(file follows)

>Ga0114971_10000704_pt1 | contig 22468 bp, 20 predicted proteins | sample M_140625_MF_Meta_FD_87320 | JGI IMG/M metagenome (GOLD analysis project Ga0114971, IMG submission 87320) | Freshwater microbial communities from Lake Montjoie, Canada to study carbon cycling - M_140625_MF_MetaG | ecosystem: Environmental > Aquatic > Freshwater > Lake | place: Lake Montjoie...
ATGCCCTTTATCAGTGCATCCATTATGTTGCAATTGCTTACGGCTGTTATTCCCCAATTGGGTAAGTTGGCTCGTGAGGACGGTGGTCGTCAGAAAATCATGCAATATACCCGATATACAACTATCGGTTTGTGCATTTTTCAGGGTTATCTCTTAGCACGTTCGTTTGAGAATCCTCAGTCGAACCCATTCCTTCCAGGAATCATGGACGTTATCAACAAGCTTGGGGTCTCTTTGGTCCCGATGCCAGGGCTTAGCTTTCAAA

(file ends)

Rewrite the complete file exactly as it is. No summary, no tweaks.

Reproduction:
>Ga0114971_10000704_pt1 | contig 22468 bp, 20 predicted proteins | sample M_140625_MF_Meta_FD_87320 | JGI IMG/M metagenome (GOLD analysis project Ga0114971, IMG submission 87320) | Freshwater microbial communities from Lake Montjoie, Canada to study carbon cycling - M_140625_MF_MetaG | ecosystem: Environmental > Aquatic > Freshwater > Lake | place: Lake Montjoie...
ATGCCCTTTATCAGTGCATCCATTATGTTGCAATTGCTTACGGCTGTTATTCCCCAATTGGGTAAGTTGGCTCGTGAGGACGGTGGTCGTCAGAAAATCATGCAATATACCCGATATACAACTATCGGTTTGTGCATTTTTCAGGGTTATCTCTTAGCACGTTCGTTTGAGAATCCTCAGTCGAACCCATTCCTTCCAGGAATCATGGACGTTATCAACAAGCTTGGGGTCTCTTTGGTCCCGATGCCAGGGCTTAGCTTTCAAA